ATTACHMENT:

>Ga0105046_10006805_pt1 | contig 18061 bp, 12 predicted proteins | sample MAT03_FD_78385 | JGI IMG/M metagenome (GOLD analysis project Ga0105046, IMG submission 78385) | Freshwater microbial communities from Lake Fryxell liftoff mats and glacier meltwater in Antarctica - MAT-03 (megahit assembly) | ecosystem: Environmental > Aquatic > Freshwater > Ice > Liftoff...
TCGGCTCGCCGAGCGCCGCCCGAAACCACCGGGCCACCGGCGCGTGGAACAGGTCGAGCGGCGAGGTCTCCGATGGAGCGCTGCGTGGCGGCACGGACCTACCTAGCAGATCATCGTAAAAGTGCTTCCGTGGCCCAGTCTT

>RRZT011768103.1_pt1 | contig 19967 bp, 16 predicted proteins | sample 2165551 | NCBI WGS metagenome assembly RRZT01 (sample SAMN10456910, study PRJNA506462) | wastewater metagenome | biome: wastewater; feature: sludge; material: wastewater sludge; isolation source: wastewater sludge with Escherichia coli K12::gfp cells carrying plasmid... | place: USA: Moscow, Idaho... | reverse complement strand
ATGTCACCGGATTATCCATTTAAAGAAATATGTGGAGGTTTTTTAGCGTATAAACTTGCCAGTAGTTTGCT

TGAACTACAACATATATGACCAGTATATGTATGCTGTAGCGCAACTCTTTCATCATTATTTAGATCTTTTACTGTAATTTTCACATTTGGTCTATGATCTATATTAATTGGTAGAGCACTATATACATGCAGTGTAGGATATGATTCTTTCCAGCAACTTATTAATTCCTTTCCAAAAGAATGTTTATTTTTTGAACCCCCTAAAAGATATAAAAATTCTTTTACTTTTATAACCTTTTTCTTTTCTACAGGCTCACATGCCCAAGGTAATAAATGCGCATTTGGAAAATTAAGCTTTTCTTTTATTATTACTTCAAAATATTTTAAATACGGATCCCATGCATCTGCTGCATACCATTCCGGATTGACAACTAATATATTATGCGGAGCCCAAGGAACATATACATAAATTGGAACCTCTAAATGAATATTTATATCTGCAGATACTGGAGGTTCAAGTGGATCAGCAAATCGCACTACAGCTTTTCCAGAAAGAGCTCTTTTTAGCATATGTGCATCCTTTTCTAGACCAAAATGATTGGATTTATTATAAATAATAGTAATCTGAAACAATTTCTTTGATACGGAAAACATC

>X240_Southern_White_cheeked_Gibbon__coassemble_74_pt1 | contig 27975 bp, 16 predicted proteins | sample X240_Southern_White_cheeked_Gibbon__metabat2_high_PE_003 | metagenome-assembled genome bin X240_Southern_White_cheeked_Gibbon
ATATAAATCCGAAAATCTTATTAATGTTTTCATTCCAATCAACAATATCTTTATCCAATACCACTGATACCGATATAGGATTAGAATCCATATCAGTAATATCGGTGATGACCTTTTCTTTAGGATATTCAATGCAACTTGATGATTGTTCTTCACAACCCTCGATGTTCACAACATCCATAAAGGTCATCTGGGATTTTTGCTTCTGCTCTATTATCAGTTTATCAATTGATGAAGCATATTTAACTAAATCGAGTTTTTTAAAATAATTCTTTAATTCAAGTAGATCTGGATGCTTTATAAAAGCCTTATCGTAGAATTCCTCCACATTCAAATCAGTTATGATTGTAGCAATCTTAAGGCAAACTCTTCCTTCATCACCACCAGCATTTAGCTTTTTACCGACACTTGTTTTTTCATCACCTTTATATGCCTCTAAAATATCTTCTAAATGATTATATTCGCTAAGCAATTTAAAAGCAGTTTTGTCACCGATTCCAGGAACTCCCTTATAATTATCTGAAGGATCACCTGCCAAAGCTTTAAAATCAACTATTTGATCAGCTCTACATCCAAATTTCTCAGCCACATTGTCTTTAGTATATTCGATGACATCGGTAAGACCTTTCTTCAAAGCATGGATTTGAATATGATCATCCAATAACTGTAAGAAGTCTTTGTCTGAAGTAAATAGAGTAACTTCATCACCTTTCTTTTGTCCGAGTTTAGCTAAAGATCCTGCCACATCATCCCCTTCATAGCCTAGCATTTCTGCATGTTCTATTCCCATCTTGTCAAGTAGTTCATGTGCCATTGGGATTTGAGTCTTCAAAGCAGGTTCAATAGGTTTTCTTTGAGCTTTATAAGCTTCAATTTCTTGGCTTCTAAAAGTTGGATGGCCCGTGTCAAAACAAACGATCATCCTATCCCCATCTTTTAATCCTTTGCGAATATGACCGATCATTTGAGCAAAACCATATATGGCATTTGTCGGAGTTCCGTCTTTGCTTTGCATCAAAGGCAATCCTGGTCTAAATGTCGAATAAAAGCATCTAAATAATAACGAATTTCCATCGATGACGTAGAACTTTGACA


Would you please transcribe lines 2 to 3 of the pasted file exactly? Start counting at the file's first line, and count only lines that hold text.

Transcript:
TCGGCTCGCCGAGCGCCGCCCGAAACCACCGGGCCACCGGCGCGTGGAACAGGTCGAGCGGCGAGGTCTCCGATGGAGCGCTGCGTGGCGGCACGGACCTACCTAGCAGATCATCGTAAAAGTGCTTCCGTGGCCCAGTCTT

>RRZT011768103.1_pt1 | contig 19967 bp, 16 predicted proteins | sample 2165551 | NCBI WGS metagenome assembly RRZT01 (sample SAMN10456910, study PRJNA506462) | wastewater metagenome | biome: wastewater; feature: sludge; material: wastewater sludge; isolation source: wastewater sludge with Escherichia coli K12::gfp cells carrying plasmid... | place: USA: Moscow, Idaho... | reverse complement strand